Despite the fact that not long ago some poll or other (it’s impossible to keep up with these things anymore) idiotically concluded that Nicolas Roeg’s Don’t Look Now (1973) was “the greatest British film ever made” (take that Michael Powell, Carol Reed, Alfred Hitchcock, David Lean, Richard Lester and Ken Russell), Roeg is just not a filmmaker much in favor these days. It’s hard to imagine now, but back in 1980 when Bad Timing: A Sensual Obsession came out it was a very big deal. The film was the talk of the film publications of the era. Not only was it Roeg’s first film since The Man Who Fell to Earth (1976), but it was the film widely perceived as the best shot to finally make Art Garfunkel a movie star. (After all, Roeg had gotten miraculous performances out of Mick Jagger and David Bowie.)
And then came the film itself—a grimly unpleasant story about two unlikable people in a bad relationship, all built around the question of whether or not the woman (Theresa Russell) will survive a suicide attempt that the man (Garfunkel) may or may not bear some responsibility. It’s essentially a deeply trashy story—one ultimately boasting a pretty high “ick” factor—made into an interesting cinematic experience by Roeg’s approach to the material in a non-linear manner as a kind of jigsaw puzzle where the line between truth and unreliable memory is blurred. Though hardly original to Roeg, it was the filmmaker’s favored approach. Interestingly, it originated with Richard Lester—most notably with Petulia (1968), a film that Roeg was the cinematographer on. (This can hardly be coincidental.) Bad Timing was never going to be a hit—it’s amazing anyone ever thought it might be—but it remains one of the most fascinating works of a generally underrated filmmaker.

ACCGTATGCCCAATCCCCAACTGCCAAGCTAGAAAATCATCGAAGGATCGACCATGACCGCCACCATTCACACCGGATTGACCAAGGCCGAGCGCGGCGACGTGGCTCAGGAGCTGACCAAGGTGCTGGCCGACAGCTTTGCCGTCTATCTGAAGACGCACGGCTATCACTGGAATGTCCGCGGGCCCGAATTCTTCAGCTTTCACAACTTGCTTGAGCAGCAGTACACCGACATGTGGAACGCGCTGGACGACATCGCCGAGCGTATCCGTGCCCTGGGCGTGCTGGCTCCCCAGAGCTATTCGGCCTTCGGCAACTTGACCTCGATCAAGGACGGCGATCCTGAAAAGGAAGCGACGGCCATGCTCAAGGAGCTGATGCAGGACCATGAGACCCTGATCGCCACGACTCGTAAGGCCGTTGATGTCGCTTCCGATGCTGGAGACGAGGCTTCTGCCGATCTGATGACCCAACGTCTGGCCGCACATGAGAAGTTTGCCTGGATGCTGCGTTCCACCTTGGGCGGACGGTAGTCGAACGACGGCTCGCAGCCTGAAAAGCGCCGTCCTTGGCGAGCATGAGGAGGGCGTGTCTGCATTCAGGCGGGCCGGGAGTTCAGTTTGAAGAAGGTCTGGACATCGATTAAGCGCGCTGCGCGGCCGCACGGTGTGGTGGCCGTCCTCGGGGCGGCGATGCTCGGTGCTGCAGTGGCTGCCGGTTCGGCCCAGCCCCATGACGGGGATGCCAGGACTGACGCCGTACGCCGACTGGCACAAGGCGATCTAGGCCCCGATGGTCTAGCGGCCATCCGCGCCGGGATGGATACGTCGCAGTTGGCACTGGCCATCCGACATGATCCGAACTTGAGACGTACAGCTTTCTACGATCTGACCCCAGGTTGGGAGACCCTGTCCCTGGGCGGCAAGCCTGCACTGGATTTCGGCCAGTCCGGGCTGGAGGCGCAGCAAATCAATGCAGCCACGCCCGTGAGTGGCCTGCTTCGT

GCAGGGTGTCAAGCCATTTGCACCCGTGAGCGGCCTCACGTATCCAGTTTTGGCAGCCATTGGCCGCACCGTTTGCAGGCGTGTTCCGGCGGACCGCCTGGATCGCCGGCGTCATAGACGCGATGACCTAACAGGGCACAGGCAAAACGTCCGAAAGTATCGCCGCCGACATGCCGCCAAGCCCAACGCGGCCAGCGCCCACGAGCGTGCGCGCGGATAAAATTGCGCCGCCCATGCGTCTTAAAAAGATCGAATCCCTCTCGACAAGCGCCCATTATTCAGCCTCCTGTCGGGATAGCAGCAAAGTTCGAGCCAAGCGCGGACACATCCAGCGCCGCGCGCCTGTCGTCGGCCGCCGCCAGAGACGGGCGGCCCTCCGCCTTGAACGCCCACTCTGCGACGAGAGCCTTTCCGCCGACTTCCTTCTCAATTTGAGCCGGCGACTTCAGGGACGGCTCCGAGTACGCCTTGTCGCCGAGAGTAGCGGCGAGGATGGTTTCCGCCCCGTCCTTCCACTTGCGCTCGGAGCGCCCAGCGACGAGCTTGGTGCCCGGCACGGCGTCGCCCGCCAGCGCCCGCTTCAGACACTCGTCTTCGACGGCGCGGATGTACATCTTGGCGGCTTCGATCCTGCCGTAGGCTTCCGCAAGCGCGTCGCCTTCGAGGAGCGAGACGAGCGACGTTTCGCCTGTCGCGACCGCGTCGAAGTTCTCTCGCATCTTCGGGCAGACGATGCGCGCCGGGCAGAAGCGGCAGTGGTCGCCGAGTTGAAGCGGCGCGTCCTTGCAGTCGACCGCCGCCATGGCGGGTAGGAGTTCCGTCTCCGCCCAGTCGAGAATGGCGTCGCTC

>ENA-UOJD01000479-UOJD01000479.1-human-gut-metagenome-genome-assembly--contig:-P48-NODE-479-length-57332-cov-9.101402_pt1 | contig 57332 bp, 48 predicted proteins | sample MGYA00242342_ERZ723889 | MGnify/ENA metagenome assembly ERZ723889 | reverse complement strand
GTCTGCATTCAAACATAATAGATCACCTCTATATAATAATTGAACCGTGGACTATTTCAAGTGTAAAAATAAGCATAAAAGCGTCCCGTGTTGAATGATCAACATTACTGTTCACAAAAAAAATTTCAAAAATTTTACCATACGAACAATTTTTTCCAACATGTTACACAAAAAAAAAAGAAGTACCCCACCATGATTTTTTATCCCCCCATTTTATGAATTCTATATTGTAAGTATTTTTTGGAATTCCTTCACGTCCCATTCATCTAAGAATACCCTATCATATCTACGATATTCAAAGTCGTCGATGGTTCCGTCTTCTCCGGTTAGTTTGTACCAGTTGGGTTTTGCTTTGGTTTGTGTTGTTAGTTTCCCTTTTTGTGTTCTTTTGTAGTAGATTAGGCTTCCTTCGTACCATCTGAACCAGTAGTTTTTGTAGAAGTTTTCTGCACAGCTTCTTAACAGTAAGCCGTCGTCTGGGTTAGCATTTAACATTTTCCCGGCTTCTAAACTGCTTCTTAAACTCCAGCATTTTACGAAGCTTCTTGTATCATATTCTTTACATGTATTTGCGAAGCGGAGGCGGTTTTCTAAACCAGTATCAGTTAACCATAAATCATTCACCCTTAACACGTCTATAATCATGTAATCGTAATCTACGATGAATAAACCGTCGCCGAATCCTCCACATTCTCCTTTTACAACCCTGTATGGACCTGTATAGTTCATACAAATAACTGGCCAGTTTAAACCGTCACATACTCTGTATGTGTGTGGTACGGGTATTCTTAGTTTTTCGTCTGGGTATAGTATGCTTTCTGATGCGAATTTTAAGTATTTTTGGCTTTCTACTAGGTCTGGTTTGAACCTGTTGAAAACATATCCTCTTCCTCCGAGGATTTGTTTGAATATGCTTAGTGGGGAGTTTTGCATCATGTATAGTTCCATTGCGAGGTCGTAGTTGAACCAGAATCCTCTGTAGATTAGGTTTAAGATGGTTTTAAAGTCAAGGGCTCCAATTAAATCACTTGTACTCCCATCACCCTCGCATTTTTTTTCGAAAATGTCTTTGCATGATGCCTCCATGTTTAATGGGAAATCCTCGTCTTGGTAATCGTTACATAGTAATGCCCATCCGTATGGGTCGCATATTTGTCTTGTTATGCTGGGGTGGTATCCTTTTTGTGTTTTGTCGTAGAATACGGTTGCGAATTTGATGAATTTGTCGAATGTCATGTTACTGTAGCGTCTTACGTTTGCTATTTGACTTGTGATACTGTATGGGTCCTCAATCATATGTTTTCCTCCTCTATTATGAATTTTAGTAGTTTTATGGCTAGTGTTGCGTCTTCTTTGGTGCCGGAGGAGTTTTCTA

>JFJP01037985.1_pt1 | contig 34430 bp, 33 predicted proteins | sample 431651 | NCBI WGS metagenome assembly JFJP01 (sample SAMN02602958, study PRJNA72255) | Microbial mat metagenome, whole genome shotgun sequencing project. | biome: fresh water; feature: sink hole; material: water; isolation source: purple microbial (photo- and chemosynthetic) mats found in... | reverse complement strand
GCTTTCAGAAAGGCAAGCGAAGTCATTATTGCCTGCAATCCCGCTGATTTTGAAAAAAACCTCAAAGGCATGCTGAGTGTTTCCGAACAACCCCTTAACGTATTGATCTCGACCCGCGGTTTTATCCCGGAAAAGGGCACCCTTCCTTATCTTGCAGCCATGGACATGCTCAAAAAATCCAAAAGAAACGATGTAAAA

Classic World Cinema by Courtyard Gallery will present Bad Timing: A Sensual Obsession Friday, Dec. 13, at 8 p.m. at Phil Mechanic Studios, 109 Roberts St., River Arts District (upstairs in the Railroad Library). Info: 273-3332, www.ashevillecourtyard.com.